The death of a homeless man in downtown L.A.'s skid row on Sunday has received wide coverage, both in this city and around the world. This comes at a time of heightened sensitivity to officer-involved shootings, with prominent situations last year in Ferguson, Mo., and New York City leading to demonstrations in many cities and criticism of police in popular media and online.
Though every officer-involved shooting, particularly those that result in a death, is a tragedy, each situation must be examined individually and investigated thoroughly to determine the facts. Premature judgments, either by law enforcement or by community members, are not fair to anyone involved. Often they are unfair to the police officers involved, who bear the brunt of early criticisms, protest and, as we have seen, threats to their safety.
From the perspective of those in law enforcement, every shooting underscores a reality of police work that is not frequently seen by the public: It is dangerous and can turn violent in the blink of an eye. Officers are expected to confront situations every day from which ordinary citizens would — rightly — run. Many of these situations become confrontational. During investigations or while making arrests, many people become violent and struggle with officers. They may be hardened criminals avoiding arrest; they may be suffering from mental health issues.
Whatever the case, the struggle itself is unlawful, harmful to all involved and creates an immediate crisis in which officers must sometimes make split-second, life-and-death decisions.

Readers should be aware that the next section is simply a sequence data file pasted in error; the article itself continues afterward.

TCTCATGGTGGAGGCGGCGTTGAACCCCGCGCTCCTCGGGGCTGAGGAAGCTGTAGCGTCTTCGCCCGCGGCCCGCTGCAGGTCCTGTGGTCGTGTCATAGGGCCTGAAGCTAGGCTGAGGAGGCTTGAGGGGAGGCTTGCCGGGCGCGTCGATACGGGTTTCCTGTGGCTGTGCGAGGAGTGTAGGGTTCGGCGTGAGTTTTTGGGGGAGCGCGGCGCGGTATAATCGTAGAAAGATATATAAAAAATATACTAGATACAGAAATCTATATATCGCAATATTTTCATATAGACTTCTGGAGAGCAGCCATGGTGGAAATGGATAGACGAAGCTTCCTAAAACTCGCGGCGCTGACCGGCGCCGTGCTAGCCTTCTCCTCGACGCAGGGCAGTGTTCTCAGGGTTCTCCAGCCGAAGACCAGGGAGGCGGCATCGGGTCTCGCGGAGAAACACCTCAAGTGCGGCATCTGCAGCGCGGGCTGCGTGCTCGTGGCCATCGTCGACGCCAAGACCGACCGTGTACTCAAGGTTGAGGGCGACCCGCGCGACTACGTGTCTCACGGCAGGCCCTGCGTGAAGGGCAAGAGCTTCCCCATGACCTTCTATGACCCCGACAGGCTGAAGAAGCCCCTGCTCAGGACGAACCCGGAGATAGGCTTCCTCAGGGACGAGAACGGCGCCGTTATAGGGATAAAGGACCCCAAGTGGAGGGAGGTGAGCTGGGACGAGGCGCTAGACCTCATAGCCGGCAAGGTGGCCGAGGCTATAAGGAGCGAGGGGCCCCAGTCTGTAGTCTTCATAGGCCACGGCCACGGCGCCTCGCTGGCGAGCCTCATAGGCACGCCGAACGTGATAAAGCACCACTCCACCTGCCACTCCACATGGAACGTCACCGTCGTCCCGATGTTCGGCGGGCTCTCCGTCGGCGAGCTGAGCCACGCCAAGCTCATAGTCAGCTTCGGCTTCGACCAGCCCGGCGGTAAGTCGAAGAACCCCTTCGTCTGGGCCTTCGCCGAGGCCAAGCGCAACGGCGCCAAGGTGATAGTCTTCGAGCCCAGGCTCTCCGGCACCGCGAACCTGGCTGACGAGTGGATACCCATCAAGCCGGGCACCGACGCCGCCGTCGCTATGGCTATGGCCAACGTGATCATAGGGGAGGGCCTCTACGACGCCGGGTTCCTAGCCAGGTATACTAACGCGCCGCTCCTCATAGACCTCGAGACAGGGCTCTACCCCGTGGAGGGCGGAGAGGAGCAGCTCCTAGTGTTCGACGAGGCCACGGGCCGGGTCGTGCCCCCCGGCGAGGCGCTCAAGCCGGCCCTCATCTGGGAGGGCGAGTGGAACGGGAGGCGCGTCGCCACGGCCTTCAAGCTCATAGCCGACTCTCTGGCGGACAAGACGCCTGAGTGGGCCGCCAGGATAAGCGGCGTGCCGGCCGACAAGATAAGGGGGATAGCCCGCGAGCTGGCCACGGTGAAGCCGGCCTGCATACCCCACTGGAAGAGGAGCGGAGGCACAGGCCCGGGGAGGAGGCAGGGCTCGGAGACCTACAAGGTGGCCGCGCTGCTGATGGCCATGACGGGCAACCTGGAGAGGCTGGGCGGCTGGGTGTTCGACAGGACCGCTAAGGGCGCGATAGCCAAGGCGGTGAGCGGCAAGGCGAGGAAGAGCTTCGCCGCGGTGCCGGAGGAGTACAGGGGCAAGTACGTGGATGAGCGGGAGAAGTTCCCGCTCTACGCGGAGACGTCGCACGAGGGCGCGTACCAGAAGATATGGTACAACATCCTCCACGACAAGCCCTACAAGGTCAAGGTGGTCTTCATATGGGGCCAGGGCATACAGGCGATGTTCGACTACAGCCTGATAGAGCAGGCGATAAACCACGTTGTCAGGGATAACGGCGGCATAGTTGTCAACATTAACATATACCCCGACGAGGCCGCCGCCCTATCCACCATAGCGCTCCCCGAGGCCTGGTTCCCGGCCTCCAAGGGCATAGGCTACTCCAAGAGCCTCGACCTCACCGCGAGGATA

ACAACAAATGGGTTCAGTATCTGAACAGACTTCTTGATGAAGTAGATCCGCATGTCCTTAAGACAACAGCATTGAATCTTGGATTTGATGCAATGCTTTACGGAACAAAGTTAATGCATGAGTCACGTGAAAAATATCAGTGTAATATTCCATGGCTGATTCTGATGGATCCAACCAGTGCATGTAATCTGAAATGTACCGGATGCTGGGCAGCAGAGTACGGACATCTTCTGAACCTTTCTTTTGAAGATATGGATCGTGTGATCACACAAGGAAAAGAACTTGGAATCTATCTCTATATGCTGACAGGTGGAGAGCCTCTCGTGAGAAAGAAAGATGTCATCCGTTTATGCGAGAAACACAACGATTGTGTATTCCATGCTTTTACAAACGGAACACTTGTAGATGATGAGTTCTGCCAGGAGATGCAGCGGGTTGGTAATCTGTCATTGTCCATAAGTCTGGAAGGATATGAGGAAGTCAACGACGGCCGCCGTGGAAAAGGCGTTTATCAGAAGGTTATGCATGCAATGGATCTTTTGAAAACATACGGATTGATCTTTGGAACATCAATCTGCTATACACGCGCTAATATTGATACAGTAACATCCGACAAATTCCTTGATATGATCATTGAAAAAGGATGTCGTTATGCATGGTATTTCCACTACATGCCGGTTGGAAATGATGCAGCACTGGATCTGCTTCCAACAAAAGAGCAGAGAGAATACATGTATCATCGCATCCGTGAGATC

Often, an individual who is willing to physically confront a police officer will reach for the officer's weapon. According to the FBI's 1996 Uniform Crime Report, from 1987 to 1996, more than 10% of officers who died in the line of duty were shot with their own guns. L.A. police officers on duty during this time frame distinctly remember a bright, young LAPD officer killed during a struggle for his gun by a burglary suspect on a North Hollywood street. In 1988, 24-year-old Officer James Beyea was shot with his own gun by a 16-year-old suspect.
Since that time, high-security holsters and enhanced weapon retention training have lowered the number of police officers killed with their own weapons to less than 5%. Nonetheless, it still happens and the threat is evident. According to the FBI statistics for 2013, 27 officers were killed in the line of duty by those they were investigating or arresting. Two had their weapons stolen and one was killed with his own weapon. It should be no surprise that law enforcement officers are sensitive to the potential loss of their weapons during a struggle and that they take the necessary and immediate steps, when it does occur, to avoid harm.
It's important to keep in mind that law enforcement officers are legally allowed and, we would argue, expected by those they are sworn to protect to use lethal force when reasonable and necessary to prevent imminent, serious bodily injury to themselves and others. In assessing whether the use of lethal force by police is justifiable, the evaluation of police actions is not made on the basis of how a situation appears to those who study it afterward, with the clarity of hindsight and the ability to ask, "What else might have been done?"
Rather, the question asked is what reasonable action would a trained officer take in the midst of a critical situation, given the facts known then and the speed needed to avoid bodily injury?
Sunday's officer-involved shooting has given rise to worldwide media coverage, social media postings and minute examination of multiple video recordings. We hope that in the midst of all this analysis, the public will keep in mind the constant dangers our officers face every day on the job, the fact that officers are vulnerable to being shot with their own weapons and that they have been trained to act swiftly to protect themselves and others when placed at risk.
Craig Lally is the president of the Los Angeles Police Protective League.